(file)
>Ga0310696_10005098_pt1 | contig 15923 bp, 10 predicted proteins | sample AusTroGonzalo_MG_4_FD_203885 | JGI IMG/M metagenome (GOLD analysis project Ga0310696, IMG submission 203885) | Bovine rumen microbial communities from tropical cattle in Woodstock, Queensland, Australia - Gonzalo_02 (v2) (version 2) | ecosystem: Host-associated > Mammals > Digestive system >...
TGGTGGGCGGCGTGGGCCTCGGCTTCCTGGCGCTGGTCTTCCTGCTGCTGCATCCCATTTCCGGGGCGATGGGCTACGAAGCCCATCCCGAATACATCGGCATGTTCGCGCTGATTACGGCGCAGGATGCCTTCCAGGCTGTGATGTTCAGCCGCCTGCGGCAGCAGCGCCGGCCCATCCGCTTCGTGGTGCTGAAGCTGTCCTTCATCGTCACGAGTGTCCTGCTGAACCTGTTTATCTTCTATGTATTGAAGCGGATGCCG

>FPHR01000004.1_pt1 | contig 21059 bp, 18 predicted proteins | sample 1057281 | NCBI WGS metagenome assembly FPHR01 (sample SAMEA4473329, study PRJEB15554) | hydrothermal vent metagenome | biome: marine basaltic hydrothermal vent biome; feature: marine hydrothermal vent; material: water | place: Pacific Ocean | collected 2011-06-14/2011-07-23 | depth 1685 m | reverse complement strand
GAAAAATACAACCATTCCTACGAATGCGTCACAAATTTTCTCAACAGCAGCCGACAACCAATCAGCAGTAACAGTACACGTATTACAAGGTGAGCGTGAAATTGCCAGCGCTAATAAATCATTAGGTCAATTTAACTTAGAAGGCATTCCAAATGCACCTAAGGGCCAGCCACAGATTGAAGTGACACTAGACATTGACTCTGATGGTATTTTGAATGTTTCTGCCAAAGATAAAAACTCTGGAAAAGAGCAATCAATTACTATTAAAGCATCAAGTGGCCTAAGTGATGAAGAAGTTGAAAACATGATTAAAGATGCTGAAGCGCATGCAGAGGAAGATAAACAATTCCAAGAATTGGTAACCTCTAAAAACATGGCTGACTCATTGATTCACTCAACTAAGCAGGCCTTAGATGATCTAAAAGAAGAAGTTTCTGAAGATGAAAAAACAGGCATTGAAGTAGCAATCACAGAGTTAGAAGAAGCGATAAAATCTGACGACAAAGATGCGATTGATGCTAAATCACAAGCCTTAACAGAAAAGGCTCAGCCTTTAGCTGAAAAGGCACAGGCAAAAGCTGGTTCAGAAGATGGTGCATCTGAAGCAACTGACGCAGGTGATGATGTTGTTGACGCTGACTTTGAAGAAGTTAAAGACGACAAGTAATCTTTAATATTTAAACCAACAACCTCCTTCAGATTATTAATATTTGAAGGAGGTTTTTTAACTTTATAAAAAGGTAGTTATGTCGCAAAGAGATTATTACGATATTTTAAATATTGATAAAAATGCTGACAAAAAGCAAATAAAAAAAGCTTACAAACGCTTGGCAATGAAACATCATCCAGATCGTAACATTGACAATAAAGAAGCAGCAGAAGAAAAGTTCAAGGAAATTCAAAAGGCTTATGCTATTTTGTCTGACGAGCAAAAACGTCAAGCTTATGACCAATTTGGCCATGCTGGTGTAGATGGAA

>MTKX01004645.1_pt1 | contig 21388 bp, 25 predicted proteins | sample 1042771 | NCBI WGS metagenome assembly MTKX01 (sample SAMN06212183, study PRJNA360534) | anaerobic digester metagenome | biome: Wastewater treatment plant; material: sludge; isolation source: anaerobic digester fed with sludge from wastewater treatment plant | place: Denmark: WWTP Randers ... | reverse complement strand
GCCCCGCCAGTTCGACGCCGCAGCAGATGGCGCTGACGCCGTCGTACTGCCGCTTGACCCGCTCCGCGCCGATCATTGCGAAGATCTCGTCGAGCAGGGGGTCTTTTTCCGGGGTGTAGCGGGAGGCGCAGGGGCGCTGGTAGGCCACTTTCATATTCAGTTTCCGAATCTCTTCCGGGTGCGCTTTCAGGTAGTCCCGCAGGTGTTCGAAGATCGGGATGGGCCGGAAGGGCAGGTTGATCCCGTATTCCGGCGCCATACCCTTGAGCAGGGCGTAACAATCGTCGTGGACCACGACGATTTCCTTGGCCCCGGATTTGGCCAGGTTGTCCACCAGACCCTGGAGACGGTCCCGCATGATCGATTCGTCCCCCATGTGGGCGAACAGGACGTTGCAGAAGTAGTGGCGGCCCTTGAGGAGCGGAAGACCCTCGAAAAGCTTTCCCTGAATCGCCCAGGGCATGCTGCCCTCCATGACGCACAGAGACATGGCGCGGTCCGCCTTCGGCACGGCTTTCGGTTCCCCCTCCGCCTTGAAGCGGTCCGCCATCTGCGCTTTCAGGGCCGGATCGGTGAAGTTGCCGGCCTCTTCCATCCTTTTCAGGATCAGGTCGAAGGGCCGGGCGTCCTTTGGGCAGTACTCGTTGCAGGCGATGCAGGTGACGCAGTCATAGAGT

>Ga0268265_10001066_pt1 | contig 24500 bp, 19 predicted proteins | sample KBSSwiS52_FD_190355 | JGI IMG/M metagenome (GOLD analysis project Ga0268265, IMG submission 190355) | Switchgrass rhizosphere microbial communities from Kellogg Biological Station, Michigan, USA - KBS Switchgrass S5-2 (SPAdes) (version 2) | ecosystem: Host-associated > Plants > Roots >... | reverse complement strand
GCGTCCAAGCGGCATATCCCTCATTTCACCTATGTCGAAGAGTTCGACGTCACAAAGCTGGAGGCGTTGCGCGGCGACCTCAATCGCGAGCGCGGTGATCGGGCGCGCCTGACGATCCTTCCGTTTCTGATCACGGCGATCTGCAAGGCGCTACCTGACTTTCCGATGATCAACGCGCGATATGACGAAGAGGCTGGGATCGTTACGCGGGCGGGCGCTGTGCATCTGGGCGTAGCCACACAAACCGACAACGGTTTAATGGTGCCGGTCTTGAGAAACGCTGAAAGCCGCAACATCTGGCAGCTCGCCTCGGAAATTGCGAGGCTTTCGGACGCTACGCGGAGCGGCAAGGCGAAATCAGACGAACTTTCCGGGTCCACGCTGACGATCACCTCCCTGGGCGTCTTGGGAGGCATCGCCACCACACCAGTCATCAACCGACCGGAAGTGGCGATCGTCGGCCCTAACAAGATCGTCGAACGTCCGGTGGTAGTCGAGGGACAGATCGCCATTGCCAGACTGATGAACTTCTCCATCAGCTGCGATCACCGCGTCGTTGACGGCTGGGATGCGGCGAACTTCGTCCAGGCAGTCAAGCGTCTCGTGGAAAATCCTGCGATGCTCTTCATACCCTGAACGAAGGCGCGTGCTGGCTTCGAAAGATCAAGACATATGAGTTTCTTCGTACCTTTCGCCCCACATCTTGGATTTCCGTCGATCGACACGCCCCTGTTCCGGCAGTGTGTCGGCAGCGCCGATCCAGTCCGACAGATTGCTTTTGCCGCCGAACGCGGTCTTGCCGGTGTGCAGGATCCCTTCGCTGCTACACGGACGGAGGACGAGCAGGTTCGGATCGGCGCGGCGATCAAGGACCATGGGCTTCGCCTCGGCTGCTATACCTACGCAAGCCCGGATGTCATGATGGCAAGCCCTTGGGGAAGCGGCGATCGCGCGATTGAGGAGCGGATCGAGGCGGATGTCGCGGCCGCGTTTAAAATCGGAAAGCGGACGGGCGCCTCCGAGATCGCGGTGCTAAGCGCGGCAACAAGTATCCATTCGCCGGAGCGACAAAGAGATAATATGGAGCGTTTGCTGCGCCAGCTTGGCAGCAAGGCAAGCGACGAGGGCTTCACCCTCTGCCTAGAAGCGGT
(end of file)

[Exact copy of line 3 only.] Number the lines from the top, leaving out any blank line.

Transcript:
>FPHR01000004.1_pt1 | contig 21059 bp, 18 predicted proteins | sample 1057281 | NCBI WGS metagenome assembly FPHR01 (sample SAMEA4473329, study PRJEB15554) | hydrothermal vent metagenome | biome: marine basaltic hydrothermal vent biome; feature: marine hydrothermal vent; material: water | place: Pacific Ocean | collected 2011-06-14/2011-07-23 | depth 1685 m | reverse complement strand